Outstanding Junior in Mechanical Engineering: Joshua Overcash
Joshua Overcash is studying mechanical engineering because he enjoys problem-solving and learning about the laws and principles that govern the world around him. He appreciates the challenging coursework and looks forward to using his degree to make a difference.
Outstanding Sophomore in Aerospace Engineering: Lydia England
“Space has always fascinated me. I love the excitement of discovery and creativity that is ever-present in the STEM field and the experimental and analytical aspects of engineering. Several times, I have set my alarm for the middle of the night to wake up and watch live streams of the critical moments of NASA or SpaceX missions, like spacecraft launches and the final moments of the Cassini mission. I am thrilled to be pursuing a career in Aerospace Engineering. In recent history, we looked to the heavens and found that they were within our reach. I hope to be a part of reviving our excitement to explore beyond this world, to pursue personal and scientific growth to the limits of my imagination and capability, and to inspire and educate others to do the same.”
Outstanding Sophomore in Mechanical Engineering: Christian Newkirk

“I’m studying mechanical engineering because of my interest in math and physics. One day I hope to work in the space industry and design space flight systems.”

 

Graduate Student Awards

Marathon Oil Scholarship:

Christopher Billings

 

John E. Francis Scholarship:

Avinash Singh Nayal

Md Tanvir Ahad

 

Jim and Bee Close Scholarship:

Emmanuel Hakizimana

Anirban Mondal

Mohammad Naghashnejad

Fatema Tarannum

Javad Asadi

Parisa Marashizadeh

Roshan Sameer Annam

Avinash Singh Nayal

 

Frank Chuck Mechanical Engineering Scholarship:

Mohammad Abshirini

 

AME Alumni Highlights: Alex Bryant and Dr. Levent Aktas

AME is delighted to have such talented Alumni who continue to make us proud after graduation. This month, we’re highlighting Dr. Levent Aktas, who received his Masters and Ph.D. from AME in 2002 and 2008 respectively, and Alex Bryant, who received his undergraduate aerospace degree in 2019 and master’s degree in 2020.

Levent Aktas, PhD

Current Position: Materials and Processes Lead Engineer at Boeing

Undergraduate and Graduate Experience:
BS, Middle East Technical University, 2001
MS, University of Oklahoma, 2002
Ph.D., University of Oklahoma, 2008

As a Technical Lead Engineer at Boeing, I am responsible for maintaining materials and process specs, making sure appropriate processes are followed during the fabrication of composites, and qualification of all metal bond and composite aircraft components used in a multitude of platforms.

My graduate degree equipped me with a deeper knowledge of composites that separates me from other engineers in my company. In addition to specific technical skills, graduate studies equipped me with technical writing skills and communication skills that help me every day.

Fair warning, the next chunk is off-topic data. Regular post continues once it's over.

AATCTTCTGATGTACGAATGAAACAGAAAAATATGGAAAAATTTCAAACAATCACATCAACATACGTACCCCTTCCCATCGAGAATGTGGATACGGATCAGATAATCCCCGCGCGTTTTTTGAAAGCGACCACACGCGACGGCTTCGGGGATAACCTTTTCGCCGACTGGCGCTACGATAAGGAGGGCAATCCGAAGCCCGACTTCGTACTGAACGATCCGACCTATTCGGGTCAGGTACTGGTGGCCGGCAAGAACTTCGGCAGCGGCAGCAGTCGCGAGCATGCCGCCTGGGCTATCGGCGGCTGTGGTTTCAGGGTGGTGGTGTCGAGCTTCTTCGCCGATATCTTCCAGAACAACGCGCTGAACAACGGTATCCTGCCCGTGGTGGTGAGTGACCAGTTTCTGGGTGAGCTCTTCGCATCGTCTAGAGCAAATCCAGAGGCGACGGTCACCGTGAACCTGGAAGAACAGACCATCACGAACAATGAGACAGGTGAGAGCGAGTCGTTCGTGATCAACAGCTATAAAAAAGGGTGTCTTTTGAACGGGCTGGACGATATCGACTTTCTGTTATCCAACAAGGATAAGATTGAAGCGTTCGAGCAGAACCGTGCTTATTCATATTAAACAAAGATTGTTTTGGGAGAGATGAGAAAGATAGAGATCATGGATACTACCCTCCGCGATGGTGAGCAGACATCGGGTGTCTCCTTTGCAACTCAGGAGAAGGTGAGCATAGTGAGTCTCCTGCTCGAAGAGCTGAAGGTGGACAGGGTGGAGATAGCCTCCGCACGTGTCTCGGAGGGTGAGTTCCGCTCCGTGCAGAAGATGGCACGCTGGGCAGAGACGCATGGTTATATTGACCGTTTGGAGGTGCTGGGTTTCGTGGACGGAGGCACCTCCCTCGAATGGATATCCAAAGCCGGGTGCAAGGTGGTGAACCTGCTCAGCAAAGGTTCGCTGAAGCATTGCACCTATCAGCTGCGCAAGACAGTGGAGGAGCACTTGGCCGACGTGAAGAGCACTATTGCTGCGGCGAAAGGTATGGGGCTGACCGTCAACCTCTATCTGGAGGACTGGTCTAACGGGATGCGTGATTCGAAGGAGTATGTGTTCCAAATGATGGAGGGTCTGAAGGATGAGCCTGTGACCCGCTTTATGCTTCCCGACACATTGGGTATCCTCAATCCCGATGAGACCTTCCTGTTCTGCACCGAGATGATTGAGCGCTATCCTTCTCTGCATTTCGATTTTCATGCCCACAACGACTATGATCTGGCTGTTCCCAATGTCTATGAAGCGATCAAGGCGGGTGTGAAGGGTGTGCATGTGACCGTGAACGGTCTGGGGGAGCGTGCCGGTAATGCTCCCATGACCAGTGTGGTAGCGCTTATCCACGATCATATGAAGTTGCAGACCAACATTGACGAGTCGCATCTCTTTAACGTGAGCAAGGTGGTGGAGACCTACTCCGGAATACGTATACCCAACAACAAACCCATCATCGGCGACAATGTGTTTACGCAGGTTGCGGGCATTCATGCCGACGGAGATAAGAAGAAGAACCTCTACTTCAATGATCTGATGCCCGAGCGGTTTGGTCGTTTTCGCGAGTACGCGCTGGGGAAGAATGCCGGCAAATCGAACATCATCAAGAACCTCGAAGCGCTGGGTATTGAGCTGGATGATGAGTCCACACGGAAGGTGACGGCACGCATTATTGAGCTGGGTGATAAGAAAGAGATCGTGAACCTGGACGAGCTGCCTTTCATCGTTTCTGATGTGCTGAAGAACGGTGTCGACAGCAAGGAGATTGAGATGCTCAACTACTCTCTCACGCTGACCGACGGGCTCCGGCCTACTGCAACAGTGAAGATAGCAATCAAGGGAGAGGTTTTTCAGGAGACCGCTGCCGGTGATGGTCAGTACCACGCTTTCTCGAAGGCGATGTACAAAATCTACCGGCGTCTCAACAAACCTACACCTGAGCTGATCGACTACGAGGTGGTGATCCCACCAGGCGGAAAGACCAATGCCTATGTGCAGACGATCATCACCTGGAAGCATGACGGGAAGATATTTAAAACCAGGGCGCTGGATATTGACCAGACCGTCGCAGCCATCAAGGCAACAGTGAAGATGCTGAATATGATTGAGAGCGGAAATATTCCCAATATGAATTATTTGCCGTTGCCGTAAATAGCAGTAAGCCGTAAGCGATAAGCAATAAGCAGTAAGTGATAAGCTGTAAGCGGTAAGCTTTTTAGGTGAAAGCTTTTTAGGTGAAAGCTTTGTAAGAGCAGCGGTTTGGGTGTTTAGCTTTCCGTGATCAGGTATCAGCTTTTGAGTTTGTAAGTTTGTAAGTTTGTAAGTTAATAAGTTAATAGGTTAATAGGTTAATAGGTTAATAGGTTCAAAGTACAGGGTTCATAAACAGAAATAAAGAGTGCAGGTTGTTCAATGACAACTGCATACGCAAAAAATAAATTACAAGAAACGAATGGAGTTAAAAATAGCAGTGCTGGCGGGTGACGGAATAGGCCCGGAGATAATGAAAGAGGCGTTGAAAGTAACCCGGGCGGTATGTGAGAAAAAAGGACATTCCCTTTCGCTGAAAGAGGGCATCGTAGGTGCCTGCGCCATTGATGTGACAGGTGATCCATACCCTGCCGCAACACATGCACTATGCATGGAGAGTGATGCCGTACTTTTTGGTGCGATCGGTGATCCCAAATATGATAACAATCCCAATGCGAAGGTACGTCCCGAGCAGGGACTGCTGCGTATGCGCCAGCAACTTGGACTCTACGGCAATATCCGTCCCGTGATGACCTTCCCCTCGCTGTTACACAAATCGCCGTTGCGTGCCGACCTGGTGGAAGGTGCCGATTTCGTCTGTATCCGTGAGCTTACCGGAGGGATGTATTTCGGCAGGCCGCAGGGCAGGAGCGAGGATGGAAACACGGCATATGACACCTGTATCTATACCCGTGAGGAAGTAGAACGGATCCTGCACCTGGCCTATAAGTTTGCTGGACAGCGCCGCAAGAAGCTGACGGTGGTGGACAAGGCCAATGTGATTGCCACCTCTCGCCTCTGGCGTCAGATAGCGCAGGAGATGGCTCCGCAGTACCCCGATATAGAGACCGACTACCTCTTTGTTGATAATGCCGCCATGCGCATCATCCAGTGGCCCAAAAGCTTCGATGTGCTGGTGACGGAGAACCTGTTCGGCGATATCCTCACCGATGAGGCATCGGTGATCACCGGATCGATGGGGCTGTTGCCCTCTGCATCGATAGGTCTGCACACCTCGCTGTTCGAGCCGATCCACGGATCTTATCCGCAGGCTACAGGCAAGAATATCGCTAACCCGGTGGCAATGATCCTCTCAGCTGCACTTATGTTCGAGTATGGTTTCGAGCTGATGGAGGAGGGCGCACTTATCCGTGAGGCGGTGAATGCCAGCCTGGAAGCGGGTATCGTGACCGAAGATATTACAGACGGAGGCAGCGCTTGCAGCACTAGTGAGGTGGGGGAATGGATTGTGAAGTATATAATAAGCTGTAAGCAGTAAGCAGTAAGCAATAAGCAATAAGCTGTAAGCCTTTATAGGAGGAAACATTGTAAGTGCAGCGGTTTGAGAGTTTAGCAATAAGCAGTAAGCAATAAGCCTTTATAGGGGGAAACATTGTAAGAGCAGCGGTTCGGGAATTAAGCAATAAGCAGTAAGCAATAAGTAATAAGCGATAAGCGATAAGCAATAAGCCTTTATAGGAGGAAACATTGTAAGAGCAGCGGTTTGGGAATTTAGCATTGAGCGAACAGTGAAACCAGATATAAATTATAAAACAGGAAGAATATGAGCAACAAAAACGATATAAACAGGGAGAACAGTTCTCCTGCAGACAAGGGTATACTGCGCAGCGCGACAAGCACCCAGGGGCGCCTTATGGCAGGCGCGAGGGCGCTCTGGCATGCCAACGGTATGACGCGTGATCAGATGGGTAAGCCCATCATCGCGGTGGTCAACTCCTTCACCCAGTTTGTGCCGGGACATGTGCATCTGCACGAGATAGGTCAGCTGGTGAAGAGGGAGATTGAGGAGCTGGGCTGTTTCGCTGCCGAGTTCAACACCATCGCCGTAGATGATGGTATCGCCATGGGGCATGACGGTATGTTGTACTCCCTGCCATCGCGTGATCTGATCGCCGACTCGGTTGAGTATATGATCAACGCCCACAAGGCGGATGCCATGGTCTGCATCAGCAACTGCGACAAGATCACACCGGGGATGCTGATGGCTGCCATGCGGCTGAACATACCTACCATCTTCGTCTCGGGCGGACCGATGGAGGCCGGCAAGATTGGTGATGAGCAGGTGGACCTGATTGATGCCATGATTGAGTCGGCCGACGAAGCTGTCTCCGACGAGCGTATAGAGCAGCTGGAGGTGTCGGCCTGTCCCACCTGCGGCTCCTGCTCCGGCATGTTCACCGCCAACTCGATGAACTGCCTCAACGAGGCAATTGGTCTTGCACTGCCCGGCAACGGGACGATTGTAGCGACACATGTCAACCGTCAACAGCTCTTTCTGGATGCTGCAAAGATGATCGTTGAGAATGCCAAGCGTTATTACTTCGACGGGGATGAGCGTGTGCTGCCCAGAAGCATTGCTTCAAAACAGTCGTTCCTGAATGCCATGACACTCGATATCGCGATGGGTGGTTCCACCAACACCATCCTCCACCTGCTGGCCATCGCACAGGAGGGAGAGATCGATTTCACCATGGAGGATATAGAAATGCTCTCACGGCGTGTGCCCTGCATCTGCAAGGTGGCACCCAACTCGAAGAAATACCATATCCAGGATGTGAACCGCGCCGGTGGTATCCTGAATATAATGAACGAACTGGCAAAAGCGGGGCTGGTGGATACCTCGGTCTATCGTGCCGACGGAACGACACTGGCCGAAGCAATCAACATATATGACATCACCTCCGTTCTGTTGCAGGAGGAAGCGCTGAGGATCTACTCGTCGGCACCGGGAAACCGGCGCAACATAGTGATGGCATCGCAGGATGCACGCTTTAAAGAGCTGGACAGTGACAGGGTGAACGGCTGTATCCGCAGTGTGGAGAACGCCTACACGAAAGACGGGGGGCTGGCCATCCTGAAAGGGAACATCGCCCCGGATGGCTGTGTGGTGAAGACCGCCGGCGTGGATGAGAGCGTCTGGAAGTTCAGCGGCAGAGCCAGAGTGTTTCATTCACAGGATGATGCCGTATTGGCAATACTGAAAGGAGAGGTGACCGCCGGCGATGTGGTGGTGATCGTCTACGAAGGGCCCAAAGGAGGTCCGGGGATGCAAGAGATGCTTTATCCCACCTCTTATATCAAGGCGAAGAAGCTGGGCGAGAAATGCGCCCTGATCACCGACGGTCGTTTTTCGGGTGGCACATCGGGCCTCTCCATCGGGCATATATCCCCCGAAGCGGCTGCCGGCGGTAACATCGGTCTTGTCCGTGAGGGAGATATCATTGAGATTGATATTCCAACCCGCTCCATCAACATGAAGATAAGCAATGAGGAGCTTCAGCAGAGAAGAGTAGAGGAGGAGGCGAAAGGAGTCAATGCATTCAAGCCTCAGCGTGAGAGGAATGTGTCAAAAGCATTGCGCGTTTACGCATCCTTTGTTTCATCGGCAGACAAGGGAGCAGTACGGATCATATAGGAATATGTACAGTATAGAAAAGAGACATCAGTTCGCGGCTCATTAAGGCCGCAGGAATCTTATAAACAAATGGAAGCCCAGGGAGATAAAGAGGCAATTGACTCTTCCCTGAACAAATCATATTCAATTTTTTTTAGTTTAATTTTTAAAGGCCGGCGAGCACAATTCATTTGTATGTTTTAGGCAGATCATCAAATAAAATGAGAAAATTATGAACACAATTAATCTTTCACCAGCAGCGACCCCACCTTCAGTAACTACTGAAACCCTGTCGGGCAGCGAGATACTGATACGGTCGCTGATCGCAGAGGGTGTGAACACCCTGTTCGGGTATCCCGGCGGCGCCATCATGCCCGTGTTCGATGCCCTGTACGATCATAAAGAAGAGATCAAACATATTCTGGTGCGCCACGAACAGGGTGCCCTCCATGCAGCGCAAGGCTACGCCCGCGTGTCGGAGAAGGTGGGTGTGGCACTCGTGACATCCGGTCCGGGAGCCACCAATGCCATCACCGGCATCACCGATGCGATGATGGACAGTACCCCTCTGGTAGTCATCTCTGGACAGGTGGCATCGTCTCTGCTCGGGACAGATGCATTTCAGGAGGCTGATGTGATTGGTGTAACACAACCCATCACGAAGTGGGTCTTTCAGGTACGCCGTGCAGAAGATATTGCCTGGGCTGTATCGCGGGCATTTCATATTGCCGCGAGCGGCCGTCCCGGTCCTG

aktas@ou.edu

Alex Bryant

Current Position: Aeronautical Engineer, Lockheed Martin Aeronautics

I have been working as an aircraft performance engineer during most of my time here at Lockheed. I have also had the opportunity to travel with the Stability & Control team for wind tunnel testing for several programs. In the next six months, I will be transitioning into a role on the conceptual design team within Lockheed’s Advanced Development Programs.

I was the aerodynamics lead for the aerospace capstone class Design-Build-Fly (DBF) team as a senior. Helped lead an underclassman aircraft construction project as a junior.

I specialized in aerodynamics for my Master’s Degree and took classes in advanced aerodynamics, composites, and computational fluid dynamics. My Master’s thesis topic was using a combination of experimental measurements and CFD to create a high fidelity propeller thrust model for use in US Navy UAVs.

My Master’s degree served me well in several ways. Teaching a wind tunnel lab section helped mold me into a better teacher, which, in addition to rehashing important material from undergrad, will serve me well when mentoring younger engineers someday. The advanced classes I took in aerodynamics and CFD have helped me in my current role within flight sciences. My thesis project forced me to put together my own schedule for research and testing and forced me to lean upon a broad base of knowledge from undergraduate courses. All of these experiences have helped mold me into a well-rounded engineer at Lockheed.

I would be lying if I said some of my favorite memories weren’t sports-related. I may be a nerd’s nerd, but I’m a sports junkie at heart. The countless OU football home games with Baker Mayfield, Kyler Murray, etc., watching OU softball win a national championship in person, I was spoiled as a sports fan. Some of my other favorite memories were the little things you don’t even realize you miss until much later, whether it’s getting donuts at 3AM or playing videogames until dawn with your roommates, the various projects that brought their fair share of frustration and elation, or just the general helter-skelter chaos of being on your own for the first time as a freshman. I’d do it all again (well, most of it, maybe not finals).

alexander.bryant@alumni.ou.edu

Dr. Gan Receives George Lynn Cross Research Professorship

Rong Zhu Gan